Stratego’s complexity means that the usual strategy for searching gameplay moves is out of the question. Dubbed the Monte Carlo tree search, a “stalwart approach to AI-based gaming,” the technique plots out potential routes—like branches on a tree—that could result in victory.
Instead, the magic touch for DeepNash came from the mathematician John Nash, portrayed in the film A Beautiful Mind. A pioneer in game theory, Nash won the Nobel Prize for his work for the Nash equilibrium. Put simply, in each game, players can tap into a set of strategies followed by everyone, so that no single player gains anything by changing their own strategy. In Statego, this brings about a zero-sum game: any gain a player makes results in a loss for their opponent.
Because of Stratego’s complexity, DeepNash took a model-free approach to their algorithm. Here, the AI isn’t trying to precisely model its opponent’s behavior. Like a baby, it has a blank slate, of sorts, to learn. This set-up is particularly useful in early stages of gameplay, “when DeepNash knows little about its opponent’s pieces,” making predictions “difficult, if not impossible,” the authors said.
The team then used deep reinforcement learning to power DeepNash, with the goal of finding the game’s Nash equilibrium. It’s a match made in heaven: reinforcement learning helps decide the best next move at every step of the game, while DeepNash provides an overall learning strategy. To evaluate the system, the team also engineered a “tutor” using knowledge from the game to filter out obvious mistakes that likely wouldn’t make real-world sense.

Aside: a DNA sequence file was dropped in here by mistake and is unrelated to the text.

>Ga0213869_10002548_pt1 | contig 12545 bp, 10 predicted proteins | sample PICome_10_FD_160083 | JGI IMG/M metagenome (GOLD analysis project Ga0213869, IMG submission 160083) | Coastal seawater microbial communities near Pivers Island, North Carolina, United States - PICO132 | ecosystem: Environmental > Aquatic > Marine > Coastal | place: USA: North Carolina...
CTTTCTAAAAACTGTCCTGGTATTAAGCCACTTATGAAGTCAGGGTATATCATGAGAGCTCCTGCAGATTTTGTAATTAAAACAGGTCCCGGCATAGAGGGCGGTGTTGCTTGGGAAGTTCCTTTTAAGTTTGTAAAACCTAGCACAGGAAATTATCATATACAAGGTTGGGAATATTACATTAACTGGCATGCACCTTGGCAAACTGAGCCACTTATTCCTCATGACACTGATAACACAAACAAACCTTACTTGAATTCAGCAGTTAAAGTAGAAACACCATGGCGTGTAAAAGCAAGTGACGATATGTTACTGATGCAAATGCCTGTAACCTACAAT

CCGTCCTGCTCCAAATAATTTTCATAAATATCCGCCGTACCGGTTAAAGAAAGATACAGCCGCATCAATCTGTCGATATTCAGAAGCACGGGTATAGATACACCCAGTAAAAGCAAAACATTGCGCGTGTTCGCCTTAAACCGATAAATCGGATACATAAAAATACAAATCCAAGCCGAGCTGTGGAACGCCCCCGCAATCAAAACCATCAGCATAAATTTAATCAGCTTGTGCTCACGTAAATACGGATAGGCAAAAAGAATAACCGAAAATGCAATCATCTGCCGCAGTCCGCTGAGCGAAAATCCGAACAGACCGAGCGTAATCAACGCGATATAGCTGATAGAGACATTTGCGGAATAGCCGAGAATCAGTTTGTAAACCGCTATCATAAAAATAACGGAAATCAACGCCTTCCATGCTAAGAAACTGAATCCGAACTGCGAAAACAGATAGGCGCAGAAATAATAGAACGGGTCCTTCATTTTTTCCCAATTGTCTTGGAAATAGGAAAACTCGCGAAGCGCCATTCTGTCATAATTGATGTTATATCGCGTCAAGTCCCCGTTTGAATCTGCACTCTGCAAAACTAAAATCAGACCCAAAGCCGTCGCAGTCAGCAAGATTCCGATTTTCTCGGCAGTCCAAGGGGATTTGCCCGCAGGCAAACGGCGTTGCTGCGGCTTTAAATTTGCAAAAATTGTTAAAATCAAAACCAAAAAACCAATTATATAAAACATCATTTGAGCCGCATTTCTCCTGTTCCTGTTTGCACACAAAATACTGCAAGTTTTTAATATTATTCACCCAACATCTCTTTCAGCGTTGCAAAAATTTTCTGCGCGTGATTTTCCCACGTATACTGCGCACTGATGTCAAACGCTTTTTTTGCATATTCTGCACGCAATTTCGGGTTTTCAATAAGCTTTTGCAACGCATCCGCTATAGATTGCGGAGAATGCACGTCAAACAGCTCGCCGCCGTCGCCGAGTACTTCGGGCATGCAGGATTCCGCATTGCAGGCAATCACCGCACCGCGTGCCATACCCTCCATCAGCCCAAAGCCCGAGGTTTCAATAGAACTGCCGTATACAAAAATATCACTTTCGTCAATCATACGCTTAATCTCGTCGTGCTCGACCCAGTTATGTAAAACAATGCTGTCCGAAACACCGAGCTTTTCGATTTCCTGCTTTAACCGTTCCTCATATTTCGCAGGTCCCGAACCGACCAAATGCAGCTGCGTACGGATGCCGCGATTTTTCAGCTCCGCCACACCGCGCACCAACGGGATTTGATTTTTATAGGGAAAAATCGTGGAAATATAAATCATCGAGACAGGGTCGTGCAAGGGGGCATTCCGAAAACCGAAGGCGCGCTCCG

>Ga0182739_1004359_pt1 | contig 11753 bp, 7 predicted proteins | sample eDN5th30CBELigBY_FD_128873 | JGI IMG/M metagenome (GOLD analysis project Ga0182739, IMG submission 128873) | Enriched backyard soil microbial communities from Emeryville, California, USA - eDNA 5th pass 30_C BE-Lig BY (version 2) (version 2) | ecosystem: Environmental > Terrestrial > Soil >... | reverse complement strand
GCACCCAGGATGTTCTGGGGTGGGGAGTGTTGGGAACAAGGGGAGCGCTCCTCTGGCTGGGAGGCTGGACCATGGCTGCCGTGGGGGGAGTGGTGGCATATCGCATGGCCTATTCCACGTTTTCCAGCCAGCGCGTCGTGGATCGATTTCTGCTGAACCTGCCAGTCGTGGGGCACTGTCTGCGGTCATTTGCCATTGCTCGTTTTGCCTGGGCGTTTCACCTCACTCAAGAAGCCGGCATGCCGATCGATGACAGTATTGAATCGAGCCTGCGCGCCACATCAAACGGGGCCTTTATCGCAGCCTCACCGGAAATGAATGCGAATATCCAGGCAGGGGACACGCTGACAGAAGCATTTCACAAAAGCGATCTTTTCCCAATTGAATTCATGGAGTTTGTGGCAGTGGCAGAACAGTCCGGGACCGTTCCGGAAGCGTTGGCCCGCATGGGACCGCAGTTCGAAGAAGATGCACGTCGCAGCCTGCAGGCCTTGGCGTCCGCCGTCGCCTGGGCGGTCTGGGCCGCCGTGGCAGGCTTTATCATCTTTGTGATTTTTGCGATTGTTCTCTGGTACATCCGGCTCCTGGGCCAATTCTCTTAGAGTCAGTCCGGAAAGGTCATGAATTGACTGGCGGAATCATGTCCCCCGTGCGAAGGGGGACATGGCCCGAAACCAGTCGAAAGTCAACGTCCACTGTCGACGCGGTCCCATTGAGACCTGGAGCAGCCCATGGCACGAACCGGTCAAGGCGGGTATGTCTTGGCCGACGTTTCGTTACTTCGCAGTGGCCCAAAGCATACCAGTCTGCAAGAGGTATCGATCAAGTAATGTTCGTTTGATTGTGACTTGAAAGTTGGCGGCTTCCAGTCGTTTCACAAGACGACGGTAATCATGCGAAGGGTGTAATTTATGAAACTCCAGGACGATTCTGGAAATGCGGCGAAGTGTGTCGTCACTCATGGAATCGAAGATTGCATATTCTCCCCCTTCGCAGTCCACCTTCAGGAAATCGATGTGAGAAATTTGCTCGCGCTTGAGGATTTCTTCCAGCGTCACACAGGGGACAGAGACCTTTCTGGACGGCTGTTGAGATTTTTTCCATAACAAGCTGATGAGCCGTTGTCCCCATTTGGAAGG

Practice Makes Perfect
As a first learning step, DeepNash played against itself in 5.5 billion games, a popular approach in AI training dubbed self-play.
When one side wins, the AI gets awarded, and its current artificial neural network parameters are strengthened. The other side—the same AI—receives a penalty to dampen its neural network strength. It’s like rehearsing a speech to yourself in front of a mirror. Over time, you figure out mistakes and perform better. In DeepNash’s case, it drifts towards a Nash equilibrium for best gameplay.
What about actual performance?
The team tested the algorithm against other elite Stratego bots, some of which won the Computer Stratego World Championship. DeepNash squashed its opponents with a win rate of roughly 97 percent. When unleashed against Gravon—an online platform for human players—DeepNash trounced its human opponents. After over two weeks of matches against Gravon’s players in April this year, DeepNash rose to third place in all ranked matches since 2002.
It shows that bootstrapping human play data to AI isn’t needed for DeepNash to reach human-level performance—and beat it.
The AI also exhibited some intriguing behavior with the initial setup and during gameplay. For example, rather than settling on a particular “optimized” starting position, DeepNash constantly shifted the pieces around to prevent its opponent from spotting patterns over time. During gameplay, the AI bounced between seemingly senseless moves—such as sacrificing high-ranking pieces—to locate the opponent’s even higher-ranking pieces upon counterattack.
DeepNash can also bluff. In one play, the AI moved a low-ranking piece as if it were a high-ranking one, luring the human opponent to chase after the piece with its high-ranking colonel. The AI sacrificed the pawn, but in turn, lured the opponent’s valuable spy piece into an ambush.
Although DeepNash was developed for Stratego, it’s generalizable to the real-world. The core method can potentially instruct AI to better tackle our unpredictable future using limited information—from crowd and traffic control to analyzing market turmoil.
“In creating a generalizable AI system that’s robust in the face of uncertainty, we hope to bring the problem-solving capabilities of AI further into our inherently unpredictable world,” the team said.